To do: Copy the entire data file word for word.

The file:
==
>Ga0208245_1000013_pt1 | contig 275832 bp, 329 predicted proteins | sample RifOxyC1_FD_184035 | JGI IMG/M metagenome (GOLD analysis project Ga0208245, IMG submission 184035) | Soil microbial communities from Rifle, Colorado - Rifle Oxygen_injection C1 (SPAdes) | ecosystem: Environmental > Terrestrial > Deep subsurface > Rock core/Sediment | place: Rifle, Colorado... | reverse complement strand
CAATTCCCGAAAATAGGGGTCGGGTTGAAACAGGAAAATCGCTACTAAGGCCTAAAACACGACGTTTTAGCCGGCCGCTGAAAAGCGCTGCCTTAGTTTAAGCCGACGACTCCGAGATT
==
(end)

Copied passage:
>Ga0208245_1000013_pt1 | contig 275832 bp, 329 predicted proteins | sample RifOxyC1_FD_184035 | JGI IMG/M metagenome (GOLD analysis project Ga0208245, IMG submission 184035) | Soil microbial communities from Rifle, Colorado - Rifle Oxygen_injection C1 (SPAdes) | ecosystem: Environmental > Terrestrial > Deep subsurface > Rock core/Sediment | place: Rifle, Colorado... | reverse complement strand
CAATTCCCGAAAATAGGGGTCGGGTTGAAACAGGAAAATCGCTACTAAGGCCTAAAACACGACGTTTTAGCCGGCCGCTGAAAAGCGCTGCCTTAGTTTAAGCCGACGACTCCGAGATT